Daniel B. Eagan and Paul Robertson
The US tax reform just enacted has made effective tax management of portfolios far more valuable for some investors. The old rules of thumb never really worked, but their shortcomings will now cost investors more.
The American Tax Relief Act (ATRA) raised the top marginal income tax rate to 43.4%—the highest level since 1986. It also pushed the top capital gains rate from 15% to 23.8%. In a taxable portfolio, every trade has a possible tax impact, and the higher these rates, the greater the impact will be.
Once a trade has cleared the basic tax hurdle we discussed in a recent blog posting, the investor (or portfolio manager) must decide which lot to sell first. Most portfolio holdings consist of several tax lots purchased at different times and prices. In choosing which lot to sell first, a tax-aware portfolio manager aims to minimize an investor’s current tax payments by picking the one that will generate the lowest tax expense.
Most managers resort to a few accounting rules of thumb: HIFO (highest in, first out); LIFO (last in, first out); or FIFO (first in, first out). These techniques are relatively easy to implement but crude. HIFO will sometimes generate the lowest capital gains tax, but not always. If the highest-cost tax lot was bought less than a year ago, it will generate a short-term gain subject to a much higher ordinary income tax rate; in fact, it might incur the largest capital gains tax. LIFO and FIFO have similar limitations.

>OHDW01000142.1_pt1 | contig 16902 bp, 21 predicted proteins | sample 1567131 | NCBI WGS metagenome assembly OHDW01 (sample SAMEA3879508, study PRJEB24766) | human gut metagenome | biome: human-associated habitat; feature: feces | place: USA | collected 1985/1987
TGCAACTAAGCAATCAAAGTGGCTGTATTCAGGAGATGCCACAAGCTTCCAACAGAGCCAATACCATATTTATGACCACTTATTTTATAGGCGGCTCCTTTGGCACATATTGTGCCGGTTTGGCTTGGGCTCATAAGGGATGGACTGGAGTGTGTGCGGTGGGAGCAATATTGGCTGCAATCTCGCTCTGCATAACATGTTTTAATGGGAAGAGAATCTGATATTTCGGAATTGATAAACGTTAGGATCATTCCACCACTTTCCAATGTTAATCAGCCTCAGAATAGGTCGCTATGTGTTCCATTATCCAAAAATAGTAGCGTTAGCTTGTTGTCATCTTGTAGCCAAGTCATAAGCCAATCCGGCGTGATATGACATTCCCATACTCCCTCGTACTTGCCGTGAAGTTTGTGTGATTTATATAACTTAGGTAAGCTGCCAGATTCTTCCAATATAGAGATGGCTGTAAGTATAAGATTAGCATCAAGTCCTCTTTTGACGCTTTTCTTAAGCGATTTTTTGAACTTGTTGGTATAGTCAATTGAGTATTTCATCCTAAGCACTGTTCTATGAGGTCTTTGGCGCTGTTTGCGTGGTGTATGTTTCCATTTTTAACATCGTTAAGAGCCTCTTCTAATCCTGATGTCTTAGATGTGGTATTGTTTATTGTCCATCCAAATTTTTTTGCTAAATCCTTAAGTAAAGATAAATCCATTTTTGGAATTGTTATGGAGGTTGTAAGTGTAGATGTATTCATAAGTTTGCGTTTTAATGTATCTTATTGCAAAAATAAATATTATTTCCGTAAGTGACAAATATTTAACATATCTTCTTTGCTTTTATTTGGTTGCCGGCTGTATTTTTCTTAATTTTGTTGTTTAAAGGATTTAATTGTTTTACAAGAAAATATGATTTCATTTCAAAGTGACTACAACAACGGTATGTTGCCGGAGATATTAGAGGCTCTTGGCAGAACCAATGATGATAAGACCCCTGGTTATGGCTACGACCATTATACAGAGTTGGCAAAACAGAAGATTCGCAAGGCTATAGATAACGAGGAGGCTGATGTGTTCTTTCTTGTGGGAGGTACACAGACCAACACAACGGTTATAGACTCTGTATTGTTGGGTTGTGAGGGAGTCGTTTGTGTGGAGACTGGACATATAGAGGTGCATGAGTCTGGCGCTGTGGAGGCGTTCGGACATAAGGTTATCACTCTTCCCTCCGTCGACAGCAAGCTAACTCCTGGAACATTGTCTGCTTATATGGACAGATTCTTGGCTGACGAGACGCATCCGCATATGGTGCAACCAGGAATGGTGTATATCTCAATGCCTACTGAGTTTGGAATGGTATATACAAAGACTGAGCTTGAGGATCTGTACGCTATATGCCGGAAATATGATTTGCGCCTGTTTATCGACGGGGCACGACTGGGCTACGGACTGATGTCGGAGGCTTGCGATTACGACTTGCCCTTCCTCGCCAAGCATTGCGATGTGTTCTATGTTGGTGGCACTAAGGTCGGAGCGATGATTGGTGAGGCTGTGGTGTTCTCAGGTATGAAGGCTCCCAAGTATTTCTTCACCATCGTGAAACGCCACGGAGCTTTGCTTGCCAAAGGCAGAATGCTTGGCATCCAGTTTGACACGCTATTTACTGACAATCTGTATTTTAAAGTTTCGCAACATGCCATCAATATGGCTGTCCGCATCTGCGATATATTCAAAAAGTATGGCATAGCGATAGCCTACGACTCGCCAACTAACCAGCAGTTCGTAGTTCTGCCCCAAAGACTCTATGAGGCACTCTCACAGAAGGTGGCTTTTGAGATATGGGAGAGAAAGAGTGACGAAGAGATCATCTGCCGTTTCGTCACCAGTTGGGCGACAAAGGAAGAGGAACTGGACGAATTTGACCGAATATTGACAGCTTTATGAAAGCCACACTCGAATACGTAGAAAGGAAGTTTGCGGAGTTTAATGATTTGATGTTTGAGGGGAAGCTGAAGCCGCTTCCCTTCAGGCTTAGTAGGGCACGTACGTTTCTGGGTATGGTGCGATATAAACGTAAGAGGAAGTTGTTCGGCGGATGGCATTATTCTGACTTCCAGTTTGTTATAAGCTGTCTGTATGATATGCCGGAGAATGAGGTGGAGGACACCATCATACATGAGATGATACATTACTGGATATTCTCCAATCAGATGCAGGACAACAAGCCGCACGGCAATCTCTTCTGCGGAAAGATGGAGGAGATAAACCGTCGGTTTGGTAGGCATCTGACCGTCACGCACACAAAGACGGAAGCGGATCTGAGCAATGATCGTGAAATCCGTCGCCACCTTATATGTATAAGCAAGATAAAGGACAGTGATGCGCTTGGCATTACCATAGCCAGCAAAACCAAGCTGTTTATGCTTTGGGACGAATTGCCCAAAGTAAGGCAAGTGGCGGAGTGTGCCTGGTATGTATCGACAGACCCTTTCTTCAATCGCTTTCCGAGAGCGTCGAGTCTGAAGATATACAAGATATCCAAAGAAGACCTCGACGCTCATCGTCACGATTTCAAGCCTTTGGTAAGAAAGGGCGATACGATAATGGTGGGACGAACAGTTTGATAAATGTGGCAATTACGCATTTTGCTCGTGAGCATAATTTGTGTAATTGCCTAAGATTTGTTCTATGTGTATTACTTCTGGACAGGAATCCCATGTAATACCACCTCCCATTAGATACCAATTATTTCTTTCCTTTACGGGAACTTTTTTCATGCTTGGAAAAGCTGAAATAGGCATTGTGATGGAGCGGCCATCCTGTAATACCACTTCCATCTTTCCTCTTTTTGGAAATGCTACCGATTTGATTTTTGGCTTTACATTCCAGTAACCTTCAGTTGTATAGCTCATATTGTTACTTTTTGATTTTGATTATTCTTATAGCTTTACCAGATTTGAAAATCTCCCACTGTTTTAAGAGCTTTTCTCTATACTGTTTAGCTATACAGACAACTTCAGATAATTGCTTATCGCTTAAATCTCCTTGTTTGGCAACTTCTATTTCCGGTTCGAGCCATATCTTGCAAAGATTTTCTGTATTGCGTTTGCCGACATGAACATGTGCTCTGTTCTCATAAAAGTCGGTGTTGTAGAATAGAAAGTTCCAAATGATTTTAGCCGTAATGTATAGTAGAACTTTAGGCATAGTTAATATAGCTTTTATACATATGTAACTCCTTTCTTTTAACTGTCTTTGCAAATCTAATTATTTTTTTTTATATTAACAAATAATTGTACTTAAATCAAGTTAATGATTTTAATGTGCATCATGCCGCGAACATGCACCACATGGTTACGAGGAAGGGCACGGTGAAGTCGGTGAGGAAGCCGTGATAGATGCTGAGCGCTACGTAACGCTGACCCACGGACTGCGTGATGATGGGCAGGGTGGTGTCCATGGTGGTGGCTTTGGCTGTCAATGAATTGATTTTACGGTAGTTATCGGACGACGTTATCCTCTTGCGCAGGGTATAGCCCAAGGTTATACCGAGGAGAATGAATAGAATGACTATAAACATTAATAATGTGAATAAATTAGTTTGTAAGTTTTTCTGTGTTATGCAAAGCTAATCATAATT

The only surefire way to sell the lots that will generate the lowest taxes is to calculate the tax cost of selling each and every tax lot and then pick the most favorable. Trading on the basis of calculations rather than rules of thumb may provide substantial benefits to all investors with taxable portfolios, but it is likely to be especially helpful to those subject to the new, higher rates. Maximizing after-tax returns is a complex endeavor that in most cases will best be left to professional managers who do a good job of incorporating taxes into their decision making.
Bernstein does not give tax or legal advice. Taxpayers should consult professionals in those areas before making any decisions.
The views expressed herein do not constitute research, investment advice or trade recommendations and do not necessarily represent the views of all AllianceBernstein portfolio-management teams.
Daniel B. Eagan is Head of the Wealth Management Group at Bernstein Global Wealth Management, a unit of AllianceBernstein. Paul Robertson is Senior Portfolio Manager at Bernstein Global Wealth Management.